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Career Change to a Job in the Non-Profit World

By Randi Bussin

Making the transition from the business sector to the non-profit sector is not as simple as just applying for a job at a foundation or social service agency. Changing this direction in your life can entail both a challenging job search as well as a challenging personal search.

Many people looking to make this transition want to find more meaningful work or do something that makes a difference. Often, this urge can arise in midcareer, as many feel burned out on corporate life and are seeking a more meaningful work/life balance and career flexibility. All of these reasons might sound wonderful, but there is a lot to consider befor leaping in with both feet.

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Is Non-Profit Right for You?

Before launching a full-blown job search into this sector, you must do your homework. Here are four questions to ask yourself as you get started in the process of transitioning into the non-profit sector:

  1. Why do you want to transition into this sector?
  2. Are you motivated by the desire to fulfill a lifetime passion, or to make a difference?
  3. Which aspects of the non-profit sector are you passionate about and/or most interested in?
    a. Are you interested in arts and culture, the environment, or international development?
  4. Which work functions do you enjoy the most?

If you don't immediately know the answers to these questions, and need to do some research and introspection, I have included four useful resources at the bottom of this article that might help.

Getting Started

Once you've resolved these questions, it's time to think about dipping your toe into the non-profit sector. Two important keys to making a successful transition are getting some experience and exposure in the non-profit sector, and translating your private-sector experience in a way that is relevant to potential employers in the non-profit sector.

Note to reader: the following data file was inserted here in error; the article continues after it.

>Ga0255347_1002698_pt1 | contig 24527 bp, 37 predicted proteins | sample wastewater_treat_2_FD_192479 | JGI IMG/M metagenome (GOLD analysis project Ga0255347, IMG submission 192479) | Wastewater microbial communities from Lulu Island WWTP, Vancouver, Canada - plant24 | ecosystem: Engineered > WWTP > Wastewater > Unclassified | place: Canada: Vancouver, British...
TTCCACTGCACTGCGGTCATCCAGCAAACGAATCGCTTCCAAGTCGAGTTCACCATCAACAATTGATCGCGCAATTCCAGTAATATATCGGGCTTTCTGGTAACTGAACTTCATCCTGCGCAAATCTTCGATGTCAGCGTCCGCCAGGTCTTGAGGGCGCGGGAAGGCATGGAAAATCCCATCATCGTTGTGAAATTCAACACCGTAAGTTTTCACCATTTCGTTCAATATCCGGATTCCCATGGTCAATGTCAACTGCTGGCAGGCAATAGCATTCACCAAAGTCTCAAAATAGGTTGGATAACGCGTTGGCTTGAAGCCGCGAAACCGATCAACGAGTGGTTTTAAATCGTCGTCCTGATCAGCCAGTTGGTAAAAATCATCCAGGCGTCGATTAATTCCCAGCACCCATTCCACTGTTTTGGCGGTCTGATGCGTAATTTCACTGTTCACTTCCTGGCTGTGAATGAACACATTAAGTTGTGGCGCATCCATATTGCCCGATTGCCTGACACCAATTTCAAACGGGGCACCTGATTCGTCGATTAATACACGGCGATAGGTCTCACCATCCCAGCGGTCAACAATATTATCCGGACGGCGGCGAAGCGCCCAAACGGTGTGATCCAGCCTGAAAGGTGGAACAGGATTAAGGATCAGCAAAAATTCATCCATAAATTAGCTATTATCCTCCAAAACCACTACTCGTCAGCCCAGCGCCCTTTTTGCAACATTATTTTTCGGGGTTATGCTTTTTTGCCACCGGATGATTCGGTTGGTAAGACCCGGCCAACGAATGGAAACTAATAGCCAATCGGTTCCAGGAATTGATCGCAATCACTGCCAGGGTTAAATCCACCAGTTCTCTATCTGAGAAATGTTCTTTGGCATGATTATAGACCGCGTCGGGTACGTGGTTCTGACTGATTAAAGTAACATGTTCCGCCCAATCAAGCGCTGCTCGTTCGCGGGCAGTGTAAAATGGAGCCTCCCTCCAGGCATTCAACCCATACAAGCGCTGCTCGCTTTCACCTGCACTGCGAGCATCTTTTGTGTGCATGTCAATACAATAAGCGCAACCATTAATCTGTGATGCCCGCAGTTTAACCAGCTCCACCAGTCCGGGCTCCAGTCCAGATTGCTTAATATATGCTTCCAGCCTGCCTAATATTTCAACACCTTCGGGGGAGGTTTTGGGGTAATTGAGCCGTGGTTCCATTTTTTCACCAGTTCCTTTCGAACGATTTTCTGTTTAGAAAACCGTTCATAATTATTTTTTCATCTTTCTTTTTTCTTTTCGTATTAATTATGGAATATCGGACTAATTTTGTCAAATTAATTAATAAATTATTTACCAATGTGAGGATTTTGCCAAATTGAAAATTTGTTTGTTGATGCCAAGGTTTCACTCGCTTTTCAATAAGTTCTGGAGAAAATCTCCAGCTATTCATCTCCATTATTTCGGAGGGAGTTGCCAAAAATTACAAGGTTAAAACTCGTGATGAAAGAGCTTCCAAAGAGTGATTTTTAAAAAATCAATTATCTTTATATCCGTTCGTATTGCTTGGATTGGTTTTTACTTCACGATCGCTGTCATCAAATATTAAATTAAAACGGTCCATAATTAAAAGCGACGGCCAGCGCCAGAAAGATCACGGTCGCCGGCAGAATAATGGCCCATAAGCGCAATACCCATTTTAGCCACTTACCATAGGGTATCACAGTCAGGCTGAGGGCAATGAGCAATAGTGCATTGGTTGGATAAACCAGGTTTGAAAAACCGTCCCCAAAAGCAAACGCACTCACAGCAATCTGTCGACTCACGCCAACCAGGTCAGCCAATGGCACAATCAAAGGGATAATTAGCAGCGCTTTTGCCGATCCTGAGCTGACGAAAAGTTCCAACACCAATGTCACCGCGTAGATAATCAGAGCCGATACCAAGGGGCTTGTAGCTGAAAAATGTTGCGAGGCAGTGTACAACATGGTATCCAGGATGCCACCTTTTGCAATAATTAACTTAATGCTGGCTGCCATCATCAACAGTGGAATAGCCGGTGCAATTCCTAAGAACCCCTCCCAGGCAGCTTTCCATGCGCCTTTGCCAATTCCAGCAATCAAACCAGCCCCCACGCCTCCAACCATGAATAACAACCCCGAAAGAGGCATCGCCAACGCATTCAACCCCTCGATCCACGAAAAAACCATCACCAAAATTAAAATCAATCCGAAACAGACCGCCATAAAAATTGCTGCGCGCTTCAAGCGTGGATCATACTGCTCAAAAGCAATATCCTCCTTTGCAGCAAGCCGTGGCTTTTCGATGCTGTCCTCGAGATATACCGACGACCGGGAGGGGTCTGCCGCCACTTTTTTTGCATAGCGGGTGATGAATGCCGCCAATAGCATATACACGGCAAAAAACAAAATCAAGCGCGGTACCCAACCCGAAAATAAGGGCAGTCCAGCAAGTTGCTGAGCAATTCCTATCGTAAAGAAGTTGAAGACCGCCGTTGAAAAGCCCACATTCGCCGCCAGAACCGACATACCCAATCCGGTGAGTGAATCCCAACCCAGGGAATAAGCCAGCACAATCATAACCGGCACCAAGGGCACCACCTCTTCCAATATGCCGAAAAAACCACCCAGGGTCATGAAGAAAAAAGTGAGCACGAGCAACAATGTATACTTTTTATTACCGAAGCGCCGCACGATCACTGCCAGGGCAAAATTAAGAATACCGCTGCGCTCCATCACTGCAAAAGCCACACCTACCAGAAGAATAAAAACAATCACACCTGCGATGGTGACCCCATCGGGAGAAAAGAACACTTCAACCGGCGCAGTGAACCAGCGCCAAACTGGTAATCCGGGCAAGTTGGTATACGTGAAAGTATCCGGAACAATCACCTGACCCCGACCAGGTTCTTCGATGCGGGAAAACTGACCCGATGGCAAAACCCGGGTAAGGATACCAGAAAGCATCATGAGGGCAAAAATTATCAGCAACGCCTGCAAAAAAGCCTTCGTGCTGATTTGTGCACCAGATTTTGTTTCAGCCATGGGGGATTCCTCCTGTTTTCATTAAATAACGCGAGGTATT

Making the transition from the business sector to the non-profit sector is not as simple as just applying for a job at a foundation or social service agency. Changing this direction in your life can entail both a challenging job search as well as a challenging personal search.

Richard King's book, From Making a Profit to Making a Difference, has a great chapter and tips dedicated to the importance of strategic volunteerism. Volunteering in this sector will give you the ability to gain experience in a charitable organization. It also will help demonstrate your commitment to the sector, and help you determine if this is the right career path for you.

The most effective way to gain experience and enhance your chances of transitioning into this sector would be to obtain a board position in a non-profit. If you join as a board member, you can learn the business from the inside out, and it also will allow you to build up a repertoire of non-profit accomplishments that you can highlight on your résumé. Finally, it will broaden your network of non-profit colleagues and peers, thus increasing your chances of getting a job in this sector.

In addition to the volunteer work and the contacts, you should use a multichannel approach to your job search. This would include relying on your personal network of contacts and specialized recruiters for this sector, and also applying for advertised positions on non-profit Web sites (examples would include www.bridgestar.org, or www.idealist.org).